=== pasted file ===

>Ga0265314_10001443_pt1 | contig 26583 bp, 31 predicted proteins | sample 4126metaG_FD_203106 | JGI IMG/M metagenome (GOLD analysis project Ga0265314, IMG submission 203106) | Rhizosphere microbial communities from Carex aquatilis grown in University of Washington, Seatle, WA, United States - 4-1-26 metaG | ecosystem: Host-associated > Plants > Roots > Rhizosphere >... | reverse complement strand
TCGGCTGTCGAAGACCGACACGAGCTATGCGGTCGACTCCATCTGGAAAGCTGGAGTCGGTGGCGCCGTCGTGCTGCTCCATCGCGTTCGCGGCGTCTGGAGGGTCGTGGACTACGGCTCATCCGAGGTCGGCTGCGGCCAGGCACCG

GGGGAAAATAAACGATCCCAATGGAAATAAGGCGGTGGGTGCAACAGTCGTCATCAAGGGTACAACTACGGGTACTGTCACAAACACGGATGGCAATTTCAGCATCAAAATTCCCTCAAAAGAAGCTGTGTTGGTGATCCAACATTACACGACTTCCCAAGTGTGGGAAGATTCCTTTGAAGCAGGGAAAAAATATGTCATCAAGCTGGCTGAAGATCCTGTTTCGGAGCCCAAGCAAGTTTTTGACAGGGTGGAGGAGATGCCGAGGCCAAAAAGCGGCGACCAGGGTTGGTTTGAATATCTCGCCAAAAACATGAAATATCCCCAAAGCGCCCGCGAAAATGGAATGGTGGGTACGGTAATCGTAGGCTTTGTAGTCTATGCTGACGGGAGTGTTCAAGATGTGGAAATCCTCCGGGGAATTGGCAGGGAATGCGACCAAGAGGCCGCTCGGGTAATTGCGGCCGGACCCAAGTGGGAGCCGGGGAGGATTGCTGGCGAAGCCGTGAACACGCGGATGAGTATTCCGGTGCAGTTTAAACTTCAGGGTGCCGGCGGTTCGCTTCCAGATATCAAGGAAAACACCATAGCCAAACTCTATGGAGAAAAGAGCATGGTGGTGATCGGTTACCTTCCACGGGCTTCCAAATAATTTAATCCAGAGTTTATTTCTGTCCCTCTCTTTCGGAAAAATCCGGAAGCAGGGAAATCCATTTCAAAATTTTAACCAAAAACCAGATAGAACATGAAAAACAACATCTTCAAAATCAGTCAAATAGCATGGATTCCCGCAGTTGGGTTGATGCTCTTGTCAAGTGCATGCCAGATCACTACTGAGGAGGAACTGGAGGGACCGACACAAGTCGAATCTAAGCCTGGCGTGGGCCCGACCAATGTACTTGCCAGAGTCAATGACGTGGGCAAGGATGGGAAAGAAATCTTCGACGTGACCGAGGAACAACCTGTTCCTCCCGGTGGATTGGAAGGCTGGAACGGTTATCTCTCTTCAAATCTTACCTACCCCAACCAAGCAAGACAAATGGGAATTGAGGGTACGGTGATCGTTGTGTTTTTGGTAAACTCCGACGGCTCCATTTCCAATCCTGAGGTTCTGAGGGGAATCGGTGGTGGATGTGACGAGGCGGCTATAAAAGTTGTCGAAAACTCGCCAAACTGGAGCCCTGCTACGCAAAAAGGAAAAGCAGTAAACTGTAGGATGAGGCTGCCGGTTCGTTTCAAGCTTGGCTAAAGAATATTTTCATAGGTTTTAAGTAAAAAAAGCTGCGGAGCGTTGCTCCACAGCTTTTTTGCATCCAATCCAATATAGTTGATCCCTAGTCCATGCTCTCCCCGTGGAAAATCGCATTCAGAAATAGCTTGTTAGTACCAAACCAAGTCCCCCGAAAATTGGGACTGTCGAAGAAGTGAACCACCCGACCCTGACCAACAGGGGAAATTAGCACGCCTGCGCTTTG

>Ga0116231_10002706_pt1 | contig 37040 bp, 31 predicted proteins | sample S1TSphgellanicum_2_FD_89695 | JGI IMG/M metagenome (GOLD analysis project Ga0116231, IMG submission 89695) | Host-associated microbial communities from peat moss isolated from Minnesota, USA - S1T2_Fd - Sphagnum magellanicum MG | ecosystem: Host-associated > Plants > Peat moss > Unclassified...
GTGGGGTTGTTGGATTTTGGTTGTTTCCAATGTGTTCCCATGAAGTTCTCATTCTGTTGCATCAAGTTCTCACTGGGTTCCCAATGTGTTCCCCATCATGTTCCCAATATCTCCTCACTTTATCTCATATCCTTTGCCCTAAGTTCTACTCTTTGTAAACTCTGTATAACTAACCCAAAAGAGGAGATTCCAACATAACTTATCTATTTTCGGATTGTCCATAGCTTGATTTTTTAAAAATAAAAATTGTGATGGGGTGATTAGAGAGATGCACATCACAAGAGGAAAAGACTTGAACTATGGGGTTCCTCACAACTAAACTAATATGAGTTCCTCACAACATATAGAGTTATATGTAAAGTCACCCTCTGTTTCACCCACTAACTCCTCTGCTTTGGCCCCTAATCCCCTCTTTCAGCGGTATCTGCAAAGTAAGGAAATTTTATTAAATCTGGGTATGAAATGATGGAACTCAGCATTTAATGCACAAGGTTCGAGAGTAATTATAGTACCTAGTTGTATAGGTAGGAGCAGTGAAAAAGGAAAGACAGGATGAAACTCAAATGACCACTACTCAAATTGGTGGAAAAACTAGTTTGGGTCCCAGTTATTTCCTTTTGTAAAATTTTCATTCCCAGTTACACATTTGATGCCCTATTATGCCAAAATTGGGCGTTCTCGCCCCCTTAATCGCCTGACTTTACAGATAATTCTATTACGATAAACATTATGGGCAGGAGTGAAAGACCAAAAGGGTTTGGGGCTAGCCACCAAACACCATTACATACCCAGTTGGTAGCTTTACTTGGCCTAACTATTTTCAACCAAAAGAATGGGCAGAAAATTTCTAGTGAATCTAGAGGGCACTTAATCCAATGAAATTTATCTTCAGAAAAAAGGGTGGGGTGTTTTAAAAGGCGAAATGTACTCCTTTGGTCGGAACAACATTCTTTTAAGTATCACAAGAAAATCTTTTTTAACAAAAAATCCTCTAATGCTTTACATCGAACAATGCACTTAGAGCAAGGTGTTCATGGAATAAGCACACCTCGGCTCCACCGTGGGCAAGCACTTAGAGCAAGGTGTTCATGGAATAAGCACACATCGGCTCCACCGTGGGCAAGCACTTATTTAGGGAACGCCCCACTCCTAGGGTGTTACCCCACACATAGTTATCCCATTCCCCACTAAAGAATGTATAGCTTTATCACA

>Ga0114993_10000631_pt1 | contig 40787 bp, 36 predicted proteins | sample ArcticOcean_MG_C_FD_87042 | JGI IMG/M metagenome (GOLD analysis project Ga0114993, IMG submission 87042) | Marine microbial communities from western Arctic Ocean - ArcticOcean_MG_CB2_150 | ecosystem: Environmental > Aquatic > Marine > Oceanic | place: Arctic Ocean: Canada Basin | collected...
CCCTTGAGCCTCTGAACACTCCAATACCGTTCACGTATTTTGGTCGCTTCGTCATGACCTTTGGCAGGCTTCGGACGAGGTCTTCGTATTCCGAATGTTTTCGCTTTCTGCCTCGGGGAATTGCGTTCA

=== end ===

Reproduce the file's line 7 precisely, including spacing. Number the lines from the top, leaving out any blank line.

CCCTTGAGCCTCTGAACACTCCAATACCGTTCACGTATTTTGGTCGCTTCGTCATGACCTTTGGCAGGCTTCGGACGAGGTCTTCGTATTCCGAATGTTTTCGCTTTCTGCCTCGGGGAATTGCGTTCA